Andy Brett

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Andy Brett

1 day ago

He stayed on the air mattress. "The word I keep coming back to is 'adaptable,'" Kim says, remembering a story about Andrew's childhood. "I worked every other weekend, and my husband and his friend David would load him in the back of the car and go riding on the hunting property [in Gainesville], and Andrew would just go along with it. My sister-in-law said we weren't real parents because 
Andrew was too easy."

How Indians reliever Andrew Miller will end the tyranny of the save

espn.com

Andy Brett

1 day ago

Cities should stop trying to increase the supply of parking and rigging the market in favour of homeowners. Instead, they should raise prices until the streets and the car parks are nearly, but not quite, full—and charge everybody.

The perilous politics of parking

economist.com

Andy Brett

1 day ago

Chile's solar capacity goes to 11, in other words 🎸

Outside the plant’s operations center, a worker-safety chart rated the day’s ultraviolet radiation levels on a scale of one to 10. “Eleven,” it read. “Extreme.”

While Trump promotes coal, other countries are turning to cheap sun power

washingtonpost.com

Andy Brett

1 day ago

On the surface, it appears to be another work of guerrilla art — but it’s not.

gregfallis.com

Andy Brett

1 day ago

JPMorgan started looking into preapproving sites, a strategy known as whitelisting, this month after The New York Times showed it an ad for Chase’s private client services on a site called Hillary 4 Prison. It was under a headline claiming that the actor Elijah Wood had revealed “the horrifying truth about the Satanic liberal perverts who run Hollywood.”

Chase Had Ads on 400,000 Sites. Then on Just 5,000. Same Results.

nytimes.com

Andy Brett

1 day ago

“He seemed like he was just an easygoing coach,” Lindor says, “that was always chewing gum and making the right decisions.”

The Great Communicator

theringer.com

Andy Brett

1 day ago

I'm really glad there are people who aren't content to just run out the clock on their lives and then fade into historical oblivion, as this piece argues is the more ethical path.

Even if I had the talent to do these sorts of things (obviously I don’t), I think the wiser and more ethical path is a family, a career, a home, and then historical oblivion.

Neuralink is horrifying

tomlee.wtf

Andy Brett

2 days ago

There's no way to pick out one quote from these 38,000 words but it's a pretty mind-blowing piece. Need to read it a couple more times.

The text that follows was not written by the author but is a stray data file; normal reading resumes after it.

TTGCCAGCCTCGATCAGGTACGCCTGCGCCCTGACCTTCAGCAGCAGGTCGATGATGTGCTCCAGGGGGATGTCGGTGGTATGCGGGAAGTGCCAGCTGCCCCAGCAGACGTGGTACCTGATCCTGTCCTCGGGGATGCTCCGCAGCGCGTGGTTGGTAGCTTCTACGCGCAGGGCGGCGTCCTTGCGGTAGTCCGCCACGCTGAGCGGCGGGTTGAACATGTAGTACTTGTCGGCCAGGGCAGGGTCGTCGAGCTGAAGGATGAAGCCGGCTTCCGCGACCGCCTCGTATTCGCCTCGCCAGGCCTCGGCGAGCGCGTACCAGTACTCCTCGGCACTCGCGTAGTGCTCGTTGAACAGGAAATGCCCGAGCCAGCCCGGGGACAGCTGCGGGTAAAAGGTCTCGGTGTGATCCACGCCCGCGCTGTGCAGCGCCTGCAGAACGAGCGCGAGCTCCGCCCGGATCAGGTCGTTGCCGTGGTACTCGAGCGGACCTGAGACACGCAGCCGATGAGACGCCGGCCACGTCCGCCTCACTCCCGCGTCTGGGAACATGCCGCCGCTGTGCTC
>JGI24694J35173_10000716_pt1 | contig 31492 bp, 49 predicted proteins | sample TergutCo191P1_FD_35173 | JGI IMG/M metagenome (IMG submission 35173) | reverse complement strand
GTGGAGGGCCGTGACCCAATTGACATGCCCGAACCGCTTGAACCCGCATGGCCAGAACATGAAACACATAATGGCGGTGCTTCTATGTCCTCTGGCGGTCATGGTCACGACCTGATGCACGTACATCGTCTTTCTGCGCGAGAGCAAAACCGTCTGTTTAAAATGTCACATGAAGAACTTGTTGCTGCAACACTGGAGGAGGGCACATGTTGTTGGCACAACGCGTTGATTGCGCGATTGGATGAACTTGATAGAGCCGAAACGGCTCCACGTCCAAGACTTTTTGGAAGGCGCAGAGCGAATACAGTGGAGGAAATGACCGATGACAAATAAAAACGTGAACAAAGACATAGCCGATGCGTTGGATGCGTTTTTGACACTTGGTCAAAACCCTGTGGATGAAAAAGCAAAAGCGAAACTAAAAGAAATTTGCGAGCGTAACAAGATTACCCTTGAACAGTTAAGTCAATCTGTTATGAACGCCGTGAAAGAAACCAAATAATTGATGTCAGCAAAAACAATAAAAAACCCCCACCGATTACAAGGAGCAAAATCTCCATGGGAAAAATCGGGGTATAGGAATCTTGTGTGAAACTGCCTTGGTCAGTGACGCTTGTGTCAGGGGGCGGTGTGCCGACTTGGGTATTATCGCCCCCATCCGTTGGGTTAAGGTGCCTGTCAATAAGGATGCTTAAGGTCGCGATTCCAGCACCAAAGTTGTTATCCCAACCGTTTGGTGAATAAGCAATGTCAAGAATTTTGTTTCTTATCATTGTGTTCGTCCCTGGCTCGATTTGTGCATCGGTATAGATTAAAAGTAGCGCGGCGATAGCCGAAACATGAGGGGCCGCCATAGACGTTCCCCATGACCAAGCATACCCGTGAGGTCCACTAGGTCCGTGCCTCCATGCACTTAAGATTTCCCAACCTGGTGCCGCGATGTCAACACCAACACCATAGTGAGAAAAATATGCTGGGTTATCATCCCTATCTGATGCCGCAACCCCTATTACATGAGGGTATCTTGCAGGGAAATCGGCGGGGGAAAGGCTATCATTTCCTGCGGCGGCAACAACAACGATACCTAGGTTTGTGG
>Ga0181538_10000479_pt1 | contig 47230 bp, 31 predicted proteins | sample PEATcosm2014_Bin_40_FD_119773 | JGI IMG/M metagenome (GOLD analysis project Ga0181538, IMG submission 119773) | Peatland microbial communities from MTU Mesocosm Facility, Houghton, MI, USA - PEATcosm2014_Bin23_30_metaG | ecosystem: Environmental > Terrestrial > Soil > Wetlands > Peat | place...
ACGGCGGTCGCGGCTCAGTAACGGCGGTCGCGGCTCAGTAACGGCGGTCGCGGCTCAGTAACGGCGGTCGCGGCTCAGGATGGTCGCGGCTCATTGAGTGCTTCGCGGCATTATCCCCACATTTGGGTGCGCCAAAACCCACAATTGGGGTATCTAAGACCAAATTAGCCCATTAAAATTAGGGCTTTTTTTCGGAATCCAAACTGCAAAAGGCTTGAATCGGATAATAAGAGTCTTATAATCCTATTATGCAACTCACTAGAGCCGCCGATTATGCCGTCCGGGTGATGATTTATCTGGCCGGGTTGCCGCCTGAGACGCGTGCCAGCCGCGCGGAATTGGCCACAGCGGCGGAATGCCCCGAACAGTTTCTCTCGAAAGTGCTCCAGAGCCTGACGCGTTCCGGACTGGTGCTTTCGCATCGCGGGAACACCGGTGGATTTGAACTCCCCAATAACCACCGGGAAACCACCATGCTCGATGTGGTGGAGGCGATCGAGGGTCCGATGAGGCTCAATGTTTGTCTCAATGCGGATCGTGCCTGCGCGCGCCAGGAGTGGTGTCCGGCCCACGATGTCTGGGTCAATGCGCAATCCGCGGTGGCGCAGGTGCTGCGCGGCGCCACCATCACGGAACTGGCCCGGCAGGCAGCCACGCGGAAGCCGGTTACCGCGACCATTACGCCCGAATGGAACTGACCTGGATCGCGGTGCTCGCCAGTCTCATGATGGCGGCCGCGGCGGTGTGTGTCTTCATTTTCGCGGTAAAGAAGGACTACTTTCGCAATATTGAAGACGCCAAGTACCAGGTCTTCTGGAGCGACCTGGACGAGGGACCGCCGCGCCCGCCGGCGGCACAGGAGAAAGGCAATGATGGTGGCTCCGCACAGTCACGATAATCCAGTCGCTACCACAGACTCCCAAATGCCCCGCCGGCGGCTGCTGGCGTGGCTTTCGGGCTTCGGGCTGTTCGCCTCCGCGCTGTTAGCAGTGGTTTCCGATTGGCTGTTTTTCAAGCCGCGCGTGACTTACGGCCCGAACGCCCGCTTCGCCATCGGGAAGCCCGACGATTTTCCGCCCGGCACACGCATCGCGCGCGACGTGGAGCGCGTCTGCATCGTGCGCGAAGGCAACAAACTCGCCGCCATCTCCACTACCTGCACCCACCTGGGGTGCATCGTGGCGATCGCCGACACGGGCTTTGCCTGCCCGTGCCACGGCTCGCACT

Neuralink and the Brain’s Magical Future

waitbutwhy.com

Andy Brett

4 days ago

As I thumbed toward the top of the screen, I had the disconcerting sense of watching a life become a life-style brand.

#Vanlife, the Bohemian Social-Media Movement

newyorker.com

Andy Brett

4 days ago

As I thumbed toward the top of the screen, I had the disconcerting sense of watching a life become a life-style brand.

#Vanlife, the Bohemian Social-Media Movement

newyorker.com

Andy Brett

7 days ago

The Blue Corner wasn't alone. Another group started a Red Corner on the other side of the canvas. Their users claimed a leftist political leaning. Yet another started the Green Lattice, which went for a polka-dot design with interspersing green pixels and white. They championed their superior efficiency, since they only had to color half as many pixels as the other Factions.

When Pixels Collide

sudoscript.com

Andy Brett

17 days ago

Sonobe is 20 minutes from my current "home" - coincidence? Not really, I think.

Mr Miyamoto wanted you to get lost. The propulsive, unidirectional energy of “Super Mario Bros” was a holdover from the era of coin-gobbling video-game arcades. By contrast, “The Legend of Zelda” rewarded stoic perseverance, frequently leaving the player puzzling over what to do next. The aspirations of “The Legend of Zelda” had less in common with the feverish spirit of the arcades than of J.R.R. Tolkien.

The inspiration for this style of gameplay was Mr Miyamoto’s own childhood memories from the countryside of Sonobe, Japan: combing rice fields, scaling hillsides, fishing lakes. One foundational experience he had as a child was stumbling upon a cave, which he eventually mustered the courage to enter by the light of a homemade lantern “The game is not for children,” he would later say, “it is for me.” Link, like Mr Miyamoto, is left-handed.

How Nintendo told gamers to get lost

economist.com

Andy Brett

21 days ago

It is such an integral part of Japanese transportation that direction boards at the Kyoto Rail Museum even feature characters in the classic point-and-call stance.

Why Japan’s Rail Workers Can’t Stop Pointing at Things

atlasobscura.com

Andy Brett

21 days ago

One must imagine Sisyphus happy

Is it worth the trouble?

medium.com

Andy Brett

23 days ago